Tuesday, October 5, 2010
Our Fellow Time Travelers of the Plant Kingdom
When we think of fall color, we usually think of deciduous trees, such as maple, ash, oak and beech--those trees that lose their green leaves every winter but not before letting the chlorophyll seep away, leaving colors from pale yellow through butternut and orange to flaming red and deep russet. The only coniferous trees that change color and drop their needles are the larches, or tamarack. Say “fall color,” and who would respond, “Blue spruce”? And no, the spruce needles have not changed color. It’s simply that some of these trees are now wearing red garlands of Virginia creeper, as if someone had decorated them early for the holidays.
Trees of a different kind are featured in Ladislav Hanka’s hauntingly beautiful book, The Crooked Tree Prints, now available at Dog Ears Books. When Hanka set out to explore the way Native Americans had used living trees as place and directional markers in northern Michigan, he learned that only a few of those old trees are still standing, and perhaps the artist in him was for that reason compelled all the more strongly to record their existence and to forge a personal connection with them. Hanka’s pencil sketches and his monochromatic photographs, as well as his copperplate etchings (the fullness of his art), capture the paradoxical timelessness of these venerable woodland neighbors. The bilingual text, with Hanka’s English translated into Anishinaabemowin by Zhiibaasige, provides yet another port of entry--a dual port, so to speak--into this aesthetically, culturally and historically rich subject. This is not an ordinary book but a spiritual creation, so come in to soon to see it for yourself.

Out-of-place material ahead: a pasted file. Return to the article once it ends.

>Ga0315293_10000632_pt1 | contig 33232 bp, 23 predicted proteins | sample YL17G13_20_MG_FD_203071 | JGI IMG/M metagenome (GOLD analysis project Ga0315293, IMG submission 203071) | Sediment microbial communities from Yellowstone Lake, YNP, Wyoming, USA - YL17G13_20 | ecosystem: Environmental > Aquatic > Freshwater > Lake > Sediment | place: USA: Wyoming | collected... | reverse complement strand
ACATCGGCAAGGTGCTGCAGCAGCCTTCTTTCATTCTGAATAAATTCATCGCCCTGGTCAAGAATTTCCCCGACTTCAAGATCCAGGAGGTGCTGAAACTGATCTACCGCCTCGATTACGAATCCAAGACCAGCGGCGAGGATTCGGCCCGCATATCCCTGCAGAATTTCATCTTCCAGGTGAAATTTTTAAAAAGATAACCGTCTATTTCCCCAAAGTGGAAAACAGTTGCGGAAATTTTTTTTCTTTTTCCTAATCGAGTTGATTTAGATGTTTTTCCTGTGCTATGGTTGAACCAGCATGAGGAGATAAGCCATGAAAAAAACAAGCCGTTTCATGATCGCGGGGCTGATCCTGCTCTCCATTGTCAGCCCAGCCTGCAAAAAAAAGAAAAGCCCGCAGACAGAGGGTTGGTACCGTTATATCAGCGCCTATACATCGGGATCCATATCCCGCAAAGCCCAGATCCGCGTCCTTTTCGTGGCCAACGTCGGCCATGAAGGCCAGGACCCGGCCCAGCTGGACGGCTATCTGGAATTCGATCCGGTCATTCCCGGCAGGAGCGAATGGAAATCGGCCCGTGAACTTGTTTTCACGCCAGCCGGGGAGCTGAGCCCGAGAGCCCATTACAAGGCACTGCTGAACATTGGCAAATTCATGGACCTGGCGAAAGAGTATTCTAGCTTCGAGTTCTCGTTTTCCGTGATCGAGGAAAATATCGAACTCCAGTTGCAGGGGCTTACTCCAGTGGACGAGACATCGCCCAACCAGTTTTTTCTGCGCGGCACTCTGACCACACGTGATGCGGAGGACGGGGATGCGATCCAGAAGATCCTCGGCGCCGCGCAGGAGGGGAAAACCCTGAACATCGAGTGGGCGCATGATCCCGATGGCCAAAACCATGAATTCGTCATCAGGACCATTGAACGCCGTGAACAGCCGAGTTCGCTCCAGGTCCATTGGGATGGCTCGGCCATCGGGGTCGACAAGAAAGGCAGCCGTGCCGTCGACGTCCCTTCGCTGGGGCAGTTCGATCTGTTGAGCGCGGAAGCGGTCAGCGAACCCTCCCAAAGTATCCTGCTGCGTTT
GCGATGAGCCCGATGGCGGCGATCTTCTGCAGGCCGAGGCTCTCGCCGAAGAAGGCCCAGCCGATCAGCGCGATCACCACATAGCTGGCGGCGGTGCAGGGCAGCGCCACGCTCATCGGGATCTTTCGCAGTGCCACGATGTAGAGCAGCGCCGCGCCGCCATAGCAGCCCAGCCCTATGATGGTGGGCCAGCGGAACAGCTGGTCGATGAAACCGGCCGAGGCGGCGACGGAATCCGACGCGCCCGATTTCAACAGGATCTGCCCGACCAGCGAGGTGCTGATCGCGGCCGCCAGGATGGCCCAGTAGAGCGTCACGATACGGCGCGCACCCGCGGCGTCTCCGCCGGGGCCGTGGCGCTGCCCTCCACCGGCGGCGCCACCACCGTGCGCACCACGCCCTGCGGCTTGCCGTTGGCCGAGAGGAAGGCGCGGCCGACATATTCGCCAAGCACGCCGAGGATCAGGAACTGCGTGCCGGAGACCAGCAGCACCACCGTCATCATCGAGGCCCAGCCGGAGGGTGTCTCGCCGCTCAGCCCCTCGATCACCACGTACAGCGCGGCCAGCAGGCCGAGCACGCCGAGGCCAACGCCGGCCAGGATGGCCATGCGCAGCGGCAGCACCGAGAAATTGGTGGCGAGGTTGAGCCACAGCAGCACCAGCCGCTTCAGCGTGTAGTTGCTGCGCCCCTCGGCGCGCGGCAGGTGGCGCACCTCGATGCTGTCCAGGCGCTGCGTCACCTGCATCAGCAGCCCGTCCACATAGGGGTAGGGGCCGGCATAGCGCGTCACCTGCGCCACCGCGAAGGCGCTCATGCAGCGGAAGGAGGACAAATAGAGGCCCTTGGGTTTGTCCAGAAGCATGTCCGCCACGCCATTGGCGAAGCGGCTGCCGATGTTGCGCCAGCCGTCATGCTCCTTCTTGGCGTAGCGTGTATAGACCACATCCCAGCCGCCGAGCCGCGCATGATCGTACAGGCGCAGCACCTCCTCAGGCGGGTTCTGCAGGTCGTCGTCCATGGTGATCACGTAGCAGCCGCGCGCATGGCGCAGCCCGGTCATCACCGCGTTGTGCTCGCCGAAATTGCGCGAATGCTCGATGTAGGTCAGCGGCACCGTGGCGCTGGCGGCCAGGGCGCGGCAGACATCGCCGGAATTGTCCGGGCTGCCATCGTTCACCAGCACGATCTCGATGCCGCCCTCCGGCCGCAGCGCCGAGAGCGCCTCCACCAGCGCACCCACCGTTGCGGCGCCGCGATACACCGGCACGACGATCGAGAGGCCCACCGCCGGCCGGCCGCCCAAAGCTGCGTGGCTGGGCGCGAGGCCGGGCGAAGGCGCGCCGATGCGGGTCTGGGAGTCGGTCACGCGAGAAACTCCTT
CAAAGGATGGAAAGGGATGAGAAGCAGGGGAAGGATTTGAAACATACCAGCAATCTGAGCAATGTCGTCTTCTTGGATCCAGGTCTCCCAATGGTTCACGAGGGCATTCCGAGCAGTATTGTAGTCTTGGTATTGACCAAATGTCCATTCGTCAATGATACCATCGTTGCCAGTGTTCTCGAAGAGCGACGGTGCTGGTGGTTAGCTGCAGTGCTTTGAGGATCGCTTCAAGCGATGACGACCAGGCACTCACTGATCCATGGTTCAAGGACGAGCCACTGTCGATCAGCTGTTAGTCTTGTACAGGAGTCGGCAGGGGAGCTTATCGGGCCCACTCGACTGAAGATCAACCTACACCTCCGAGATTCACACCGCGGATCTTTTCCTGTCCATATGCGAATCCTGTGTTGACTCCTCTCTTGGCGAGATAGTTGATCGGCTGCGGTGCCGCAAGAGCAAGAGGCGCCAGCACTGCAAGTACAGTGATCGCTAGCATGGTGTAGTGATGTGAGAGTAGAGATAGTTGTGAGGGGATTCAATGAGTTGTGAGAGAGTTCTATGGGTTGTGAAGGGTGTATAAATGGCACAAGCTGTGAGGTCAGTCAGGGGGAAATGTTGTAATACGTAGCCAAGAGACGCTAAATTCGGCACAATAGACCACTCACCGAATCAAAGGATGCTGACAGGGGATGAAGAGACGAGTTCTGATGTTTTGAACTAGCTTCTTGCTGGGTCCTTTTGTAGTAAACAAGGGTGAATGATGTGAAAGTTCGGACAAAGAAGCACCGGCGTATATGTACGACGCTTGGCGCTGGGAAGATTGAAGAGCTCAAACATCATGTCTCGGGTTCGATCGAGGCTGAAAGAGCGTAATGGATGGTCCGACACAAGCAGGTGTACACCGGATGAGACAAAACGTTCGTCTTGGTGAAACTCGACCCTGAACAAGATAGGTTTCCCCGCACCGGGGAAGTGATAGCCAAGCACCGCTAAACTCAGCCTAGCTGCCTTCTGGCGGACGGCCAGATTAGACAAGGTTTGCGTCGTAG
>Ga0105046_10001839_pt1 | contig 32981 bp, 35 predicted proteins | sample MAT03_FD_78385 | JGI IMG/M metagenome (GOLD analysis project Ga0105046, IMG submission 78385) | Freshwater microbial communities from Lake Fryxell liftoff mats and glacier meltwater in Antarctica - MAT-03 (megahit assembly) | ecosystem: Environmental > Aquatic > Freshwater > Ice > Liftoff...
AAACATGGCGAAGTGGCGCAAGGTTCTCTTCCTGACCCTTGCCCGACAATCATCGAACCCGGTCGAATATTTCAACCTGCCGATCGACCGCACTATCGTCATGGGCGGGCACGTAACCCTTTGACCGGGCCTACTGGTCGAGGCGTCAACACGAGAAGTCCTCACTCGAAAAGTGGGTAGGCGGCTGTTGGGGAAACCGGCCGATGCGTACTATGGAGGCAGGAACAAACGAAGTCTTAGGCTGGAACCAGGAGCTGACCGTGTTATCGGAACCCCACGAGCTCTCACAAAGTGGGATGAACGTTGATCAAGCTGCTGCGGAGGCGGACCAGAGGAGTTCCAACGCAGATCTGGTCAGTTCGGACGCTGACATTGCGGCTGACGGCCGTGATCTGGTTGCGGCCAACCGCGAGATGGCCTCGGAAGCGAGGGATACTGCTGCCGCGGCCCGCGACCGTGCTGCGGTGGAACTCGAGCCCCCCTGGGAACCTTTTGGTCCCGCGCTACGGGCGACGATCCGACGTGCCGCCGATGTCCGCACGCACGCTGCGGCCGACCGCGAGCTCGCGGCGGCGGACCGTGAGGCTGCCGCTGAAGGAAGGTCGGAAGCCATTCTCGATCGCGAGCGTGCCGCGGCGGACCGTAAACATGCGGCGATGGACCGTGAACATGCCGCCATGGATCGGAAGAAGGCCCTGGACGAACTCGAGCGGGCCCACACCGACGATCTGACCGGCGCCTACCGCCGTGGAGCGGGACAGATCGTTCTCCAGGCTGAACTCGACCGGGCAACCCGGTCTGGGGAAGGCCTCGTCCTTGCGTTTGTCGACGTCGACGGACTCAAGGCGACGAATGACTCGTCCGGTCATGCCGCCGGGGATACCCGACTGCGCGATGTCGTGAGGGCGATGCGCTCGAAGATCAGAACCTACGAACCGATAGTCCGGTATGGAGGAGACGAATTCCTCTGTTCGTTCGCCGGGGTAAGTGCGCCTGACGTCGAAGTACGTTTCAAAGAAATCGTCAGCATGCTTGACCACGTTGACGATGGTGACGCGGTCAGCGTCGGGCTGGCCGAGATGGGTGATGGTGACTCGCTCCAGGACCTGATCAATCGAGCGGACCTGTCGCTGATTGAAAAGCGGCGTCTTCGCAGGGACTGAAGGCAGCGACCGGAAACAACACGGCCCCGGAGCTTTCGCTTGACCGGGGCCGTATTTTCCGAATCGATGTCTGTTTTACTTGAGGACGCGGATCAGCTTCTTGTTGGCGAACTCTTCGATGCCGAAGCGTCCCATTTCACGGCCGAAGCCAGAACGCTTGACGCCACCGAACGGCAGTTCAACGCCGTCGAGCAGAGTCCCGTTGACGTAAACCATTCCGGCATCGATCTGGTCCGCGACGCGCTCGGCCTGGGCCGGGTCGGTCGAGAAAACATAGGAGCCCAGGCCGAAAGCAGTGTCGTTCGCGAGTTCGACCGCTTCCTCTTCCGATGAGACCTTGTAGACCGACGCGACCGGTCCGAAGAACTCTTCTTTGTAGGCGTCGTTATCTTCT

Finally, for another look at trees, look at what Gerry found in the Antrim County woods.